My first (planted) tank - so far so good?

Discussion in 'Beginner Discussions' started by A new day, Jun 13, 2019.

  1. A new day

    A new day

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    Hi everyone,

    I’m delighted to have found this forum - you guys seem so encouraging and generous in sharing your knowledge – and I definitely need some big brothers and sisters in my new fishkeeping venture! While I am loving it so far, there is a lot of beginner’s angst J

    Let me introduce you to my first and (so far!) only tank. I set it up 19 days ago and added my 4 platies (1m, 3f) on day 10. They are all still alive and seem really happy, so that in itself is a big win for a newby! The platies are just adorable – outgoing, colourful, actively exploring the whole tank – and hardy little fish good for a beginner.

    I’ll try to give as much detail as possible on the timeline, setup, water parameters etc to help you help me best. I believe I am approaching the end of the cycling process.

    I haven't yet figured out how to best upload photos (it says my images are too large), but my profile pic is of my tank.

    Tank: 65L (17 gallon) with some large dragon stone and (too much?) gravel substrate. I am therefore treating it as a 15 gallon. Let me just say that, while I love my tank, I almost immediately regretted not getting a 40-50 gallon. Next time J For now I’ll focus on getting this tank right and honing my skills.

    Water source: Cape Town tap water, dechlorinated

    Filter: DoPhin F800 internal filter, which seems to be doing a great job! I’m not mad about the fact that it is visible in my tank (detracts from the natural look), and being a canister filter it takes up precious space in my already small tank. But more than ok for now, the water is crystal clear.

    Temperature: 27,5C. I started at 26C but at the LFS the platies were kept at 28C. They didn’t seem happy at 26 (after 24h) but made a miraculous turnaround an hour or two after I cranked up the temp. I am worried that the water might be too warm for the corys that I’d like to add later…?

    Light: Sorry, I discarded the box and can’t read the specs on the light due to condensation. It is full spectrum LED I believe. I used Bostic Marine to adhere it to the inside of the hood. I run the light for about 10-12 hours/day.

    Products: Seachem Stability, Prime

    Testing kit: Initially only Sera liquid testing for PH, Ammonia and Nitrates, and later also got JBL test strips (which includes nitrites). I wanted to double-check readings, as I base so many decisions on water parameters.

    Food: At first I fed the platys Tetra Prima (on recommendation of LFS) but the granules were too large for their mouths and did not dissolve quickly enough for them to consume it before falling into the substrate where they couldn’t reach it. This caused an issue in water quality (see the section on nitrates below – had to do a deep clean gravel vac on day 15 to get rid of the gunk). I then switched to Hikari micro wafers which are great. The platys are greedy little pigs and I really need to restrain myself i.t.o. feeding, getting there!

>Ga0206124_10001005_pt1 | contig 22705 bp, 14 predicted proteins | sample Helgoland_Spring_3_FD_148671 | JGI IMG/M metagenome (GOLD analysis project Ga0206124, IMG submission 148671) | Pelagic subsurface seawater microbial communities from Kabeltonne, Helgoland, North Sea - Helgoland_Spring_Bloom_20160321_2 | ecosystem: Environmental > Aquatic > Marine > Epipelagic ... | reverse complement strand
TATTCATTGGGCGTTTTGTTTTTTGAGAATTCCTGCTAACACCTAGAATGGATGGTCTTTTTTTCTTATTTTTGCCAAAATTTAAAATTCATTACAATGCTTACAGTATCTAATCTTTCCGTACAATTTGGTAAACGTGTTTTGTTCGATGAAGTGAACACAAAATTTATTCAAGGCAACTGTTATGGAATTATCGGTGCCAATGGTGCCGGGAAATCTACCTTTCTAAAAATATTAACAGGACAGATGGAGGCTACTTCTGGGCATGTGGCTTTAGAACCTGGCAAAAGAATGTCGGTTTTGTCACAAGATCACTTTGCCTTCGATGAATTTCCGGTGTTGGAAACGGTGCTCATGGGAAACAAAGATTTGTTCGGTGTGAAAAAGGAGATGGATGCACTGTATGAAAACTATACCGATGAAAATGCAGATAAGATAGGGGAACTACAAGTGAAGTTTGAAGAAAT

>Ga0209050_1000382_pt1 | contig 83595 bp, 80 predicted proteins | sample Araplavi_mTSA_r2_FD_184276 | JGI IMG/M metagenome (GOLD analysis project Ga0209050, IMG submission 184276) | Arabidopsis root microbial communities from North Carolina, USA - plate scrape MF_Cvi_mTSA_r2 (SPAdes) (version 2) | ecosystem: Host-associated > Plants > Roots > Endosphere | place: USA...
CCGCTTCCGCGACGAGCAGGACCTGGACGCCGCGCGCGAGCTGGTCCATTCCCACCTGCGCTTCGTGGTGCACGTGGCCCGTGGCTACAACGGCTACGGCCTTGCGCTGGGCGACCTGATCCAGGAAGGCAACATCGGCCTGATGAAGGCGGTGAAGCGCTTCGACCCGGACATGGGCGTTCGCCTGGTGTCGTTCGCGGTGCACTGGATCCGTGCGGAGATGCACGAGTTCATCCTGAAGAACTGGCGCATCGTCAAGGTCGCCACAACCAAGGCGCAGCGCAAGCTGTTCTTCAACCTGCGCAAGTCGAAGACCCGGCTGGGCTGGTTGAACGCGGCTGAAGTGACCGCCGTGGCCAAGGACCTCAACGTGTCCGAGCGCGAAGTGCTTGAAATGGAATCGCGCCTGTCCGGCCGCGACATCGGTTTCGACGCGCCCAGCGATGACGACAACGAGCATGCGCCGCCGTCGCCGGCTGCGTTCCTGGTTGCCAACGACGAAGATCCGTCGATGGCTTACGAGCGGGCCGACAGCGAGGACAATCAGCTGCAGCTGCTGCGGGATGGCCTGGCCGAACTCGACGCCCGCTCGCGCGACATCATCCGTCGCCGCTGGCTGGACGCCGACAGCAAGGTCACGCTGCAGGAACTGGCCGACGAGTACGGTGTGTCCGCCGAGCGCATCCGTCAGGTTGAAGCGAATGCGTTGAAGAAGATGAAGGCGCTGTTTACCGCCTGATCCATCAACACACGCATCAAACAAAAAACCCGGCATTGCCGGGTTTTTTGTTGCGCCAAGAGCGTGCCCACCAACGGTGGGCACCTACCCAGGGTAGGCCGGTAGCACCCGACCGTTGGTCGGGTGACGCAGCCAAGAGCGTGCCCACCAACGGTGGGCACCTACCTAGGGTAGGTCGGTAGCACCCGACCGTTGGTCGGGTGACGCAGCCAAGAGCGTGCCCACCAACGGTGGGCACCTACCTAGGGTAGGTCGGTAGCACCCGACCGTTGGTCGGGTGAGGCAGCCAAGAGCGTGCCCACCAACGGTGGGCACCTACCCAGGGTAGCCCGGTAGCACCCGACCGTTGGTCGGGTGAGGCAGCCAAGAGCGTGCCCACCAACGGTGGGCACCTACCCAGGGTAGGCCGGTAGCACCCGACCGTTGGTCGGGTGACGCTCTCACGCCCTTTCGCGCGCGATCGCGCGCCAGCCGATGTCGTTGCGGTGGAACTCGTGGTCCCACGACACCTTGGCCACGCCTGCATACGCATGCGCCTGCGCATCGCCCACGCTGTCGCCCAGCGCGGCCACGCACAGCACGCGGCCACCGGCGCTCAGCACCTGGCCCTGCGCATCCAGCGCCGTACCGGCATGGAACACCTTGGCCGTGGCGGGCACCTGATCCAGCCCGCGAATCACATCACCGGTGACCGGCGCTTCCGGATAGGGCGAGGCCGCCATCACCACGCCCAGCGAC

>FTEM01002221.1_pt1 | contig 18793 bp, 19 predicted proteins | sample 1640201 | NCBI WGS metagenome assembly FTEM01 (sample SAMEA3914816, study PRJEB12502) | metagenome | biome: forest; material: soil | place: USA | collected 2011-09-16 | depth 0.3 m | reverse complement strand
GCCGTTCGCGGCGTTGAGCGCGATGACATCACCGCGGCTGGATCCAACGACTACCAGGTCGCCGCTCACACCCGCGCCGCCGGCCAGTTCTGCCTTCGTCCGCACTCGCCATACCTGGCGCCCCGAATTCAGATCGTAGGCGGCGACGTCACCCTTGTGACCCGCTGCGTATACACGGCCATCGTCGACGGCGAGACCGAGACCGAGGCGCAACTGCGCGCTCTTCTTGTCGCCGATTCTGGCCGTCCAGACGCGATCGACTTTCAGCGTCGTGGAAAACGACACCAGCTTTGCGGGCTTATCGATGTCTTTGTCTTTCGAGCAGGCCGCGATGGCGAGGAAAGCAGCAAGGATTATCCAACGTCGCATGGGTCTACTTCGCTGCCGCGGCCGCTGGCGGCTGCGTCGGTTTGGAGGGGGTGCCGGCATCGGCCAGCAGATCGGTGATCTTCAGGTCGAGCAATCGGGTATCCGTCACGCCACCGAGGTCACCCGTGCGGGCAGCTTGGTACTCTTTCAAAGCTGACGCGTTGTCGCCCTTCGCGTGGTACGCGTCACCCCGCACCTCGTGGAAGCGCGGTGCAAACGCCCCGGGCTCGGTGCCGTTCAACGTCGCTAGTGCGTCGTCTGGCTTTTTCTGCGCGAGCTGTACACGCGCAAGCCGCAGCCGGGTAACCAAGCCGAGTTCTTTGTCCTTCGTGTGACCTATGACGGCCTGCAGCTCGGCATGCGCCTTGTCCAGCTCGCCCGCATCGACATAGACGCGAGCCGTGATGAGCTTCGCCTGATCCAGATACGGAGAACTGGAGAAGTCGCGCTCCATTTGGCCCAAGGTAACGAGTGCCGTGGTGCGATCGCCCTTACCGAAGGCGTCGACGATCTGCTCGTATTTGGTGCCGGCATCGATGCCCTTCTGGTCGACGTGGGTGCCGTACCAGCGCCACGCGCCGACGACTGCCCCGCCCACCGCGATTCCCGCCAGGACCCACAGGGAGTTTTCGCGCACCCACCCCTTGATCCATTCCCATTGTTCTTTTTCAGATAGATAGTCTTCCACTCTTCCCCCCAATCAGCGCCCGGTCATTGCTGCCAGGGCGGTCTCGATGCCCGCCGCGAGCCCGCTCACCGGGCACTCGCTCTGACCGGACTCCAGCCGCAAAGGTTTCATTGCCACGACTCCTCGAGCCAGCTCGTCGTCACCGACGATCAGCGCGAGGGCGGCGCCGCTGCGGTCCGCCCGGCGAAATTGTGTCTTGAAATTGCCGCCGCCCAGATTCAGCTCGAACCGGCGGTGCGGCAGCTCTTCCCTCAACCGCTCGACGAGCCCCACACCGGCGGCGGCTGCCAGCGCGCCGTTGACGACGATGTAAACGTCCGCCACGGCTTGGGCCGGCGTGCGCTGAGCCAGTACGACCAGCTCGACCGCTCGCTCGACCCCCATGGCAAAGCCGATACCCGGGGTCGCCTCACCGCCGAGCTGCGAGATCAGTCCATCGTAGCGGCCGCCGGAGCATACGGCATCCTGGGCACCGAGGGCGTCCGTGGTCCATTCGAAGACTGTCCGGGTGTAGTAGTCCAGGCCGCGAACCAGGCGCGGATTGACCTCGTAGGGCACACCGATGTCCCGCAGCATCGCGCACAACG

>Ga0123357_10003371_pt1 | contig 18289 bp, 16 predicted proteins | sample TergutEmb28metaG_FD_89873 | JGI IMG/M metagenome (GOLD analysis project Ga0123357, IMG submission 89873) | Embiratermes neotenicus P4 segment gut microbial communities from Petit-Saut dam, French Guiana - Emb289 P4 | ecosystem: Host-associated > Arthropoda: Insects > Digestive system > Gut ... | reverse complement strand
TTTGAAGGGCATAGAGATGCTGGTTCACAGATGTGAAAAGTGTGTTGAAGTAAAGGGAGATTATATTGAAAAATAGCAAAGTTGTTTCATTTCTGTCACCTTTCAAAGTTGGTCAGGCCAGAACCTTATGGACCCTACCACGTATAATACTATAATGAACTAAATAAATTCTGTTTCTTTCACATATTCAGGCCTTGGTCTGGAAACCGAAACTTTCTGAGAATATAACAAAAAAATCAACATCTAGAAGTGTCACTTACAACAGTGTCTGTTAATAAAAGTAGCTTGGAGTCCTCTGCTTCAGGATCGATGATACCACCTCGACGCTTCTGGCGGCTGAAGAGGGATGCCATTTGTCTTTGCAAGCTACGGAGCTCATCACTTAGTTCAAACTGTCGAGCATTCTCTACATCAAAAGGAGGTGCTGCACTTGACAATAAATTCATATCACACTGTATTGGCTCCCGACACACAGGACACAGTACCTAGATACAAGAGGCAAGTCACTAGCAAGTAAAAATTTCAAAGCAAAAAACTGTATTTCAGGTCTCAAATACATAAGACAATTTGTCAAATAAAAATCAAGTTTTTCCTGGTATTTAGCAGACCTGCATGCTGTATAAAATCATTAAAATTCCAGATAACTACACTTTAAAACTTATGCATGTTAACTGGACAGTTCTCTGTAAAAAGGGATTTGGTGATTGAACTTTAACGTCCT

Plants: Six plants from the LFS, planted on day 1. I knew off the bat that I wanted a planted tank with a natural look. I’m not mad about the plants at the back (they didn’t come properly rooted from the store), do you think I should give them some time? The medium-sized plant just to the right off centre seems to be doing great. In front you’ll see 2 pieces of driftwood with moss superglued to it. They seem to be doing ok but I also think they are gunk traps. I gave them a proper rinse in dirty tank water during my pwc on day 15. Wish I could keep shrimp to clean them, but my platies will terrorise shrimp.

    Can someone help me identify the plants in my tank, and do you have some suggestions for better planting and where to get them from? Good beginner species please, no CO2 for now. Perhaps something attached to driftwood for at the back? I don’t think the gravel substrate is the best for rooting plants?

    Fertiliser: I use JBL Ferropol 15ml twice a week. Any suggestions?

    Algae: There is currently very little algae in the tank. I see the platys seem grazing on it. I also spotted a little tadpole snail that must’ve hitch-hiked in with the plants. Going to leave him for now (he’s cleaning gravel and glass, and leaving my plants alone).

    PH: Remained steady at 7 but started dropping by day 15 (when I switched over to Prime – coincidence?). On day 17 was 5.5. Should I be worried?

    Ammonia has been at 0 for a while now (before I added the fish).

    Nitrites: Spiked at 5 (!) on day 15 but then dropped rapidly and was 0.5 by day 18. I’ll wait until it has been 0 for a couple of days before considering the tank fully cycled and adding any more fish. Does this sound right?

    Nitrates and water changes: I started reading nitrates of 10 at day 8, which I considered a good sign. Rose to 25 the day after adding fish, which was day 11 after initial setup. By day 13 nitrates were 50 and I did my first pwc of about 20% with a light gravel vac. Nitrates at first stayed at around 50 but then climbed to 75. On day 15 I did another pwc which ended up being around 50% with a proper gravel vac. I also gently shook the filter (without opening it) in dirty tank water to remove dead plant material that seemed to partially block the intake. Didn’t want to do anything to disrupt the beneficial bacteria that is hopefully populating the filter.

    I’ve continued to test the water daily but I haven’t done another water change since this big one as the NO2 and NO3 seemed to move in the right direction. Nitrates are miraculously dropping (are the plants absorbing some of it?) and were 25 by day 18.

    Future stocking ideas: In addition to the 4 platys (sold to me as sunset platies), I would like to round off the tank with a male Dwarf Gourami (normal or flame), and 5-6 corys (or something else for the bottom level). Any input here? I’m aiming for a peaceful community tank with something at the top, middle and bottom levels.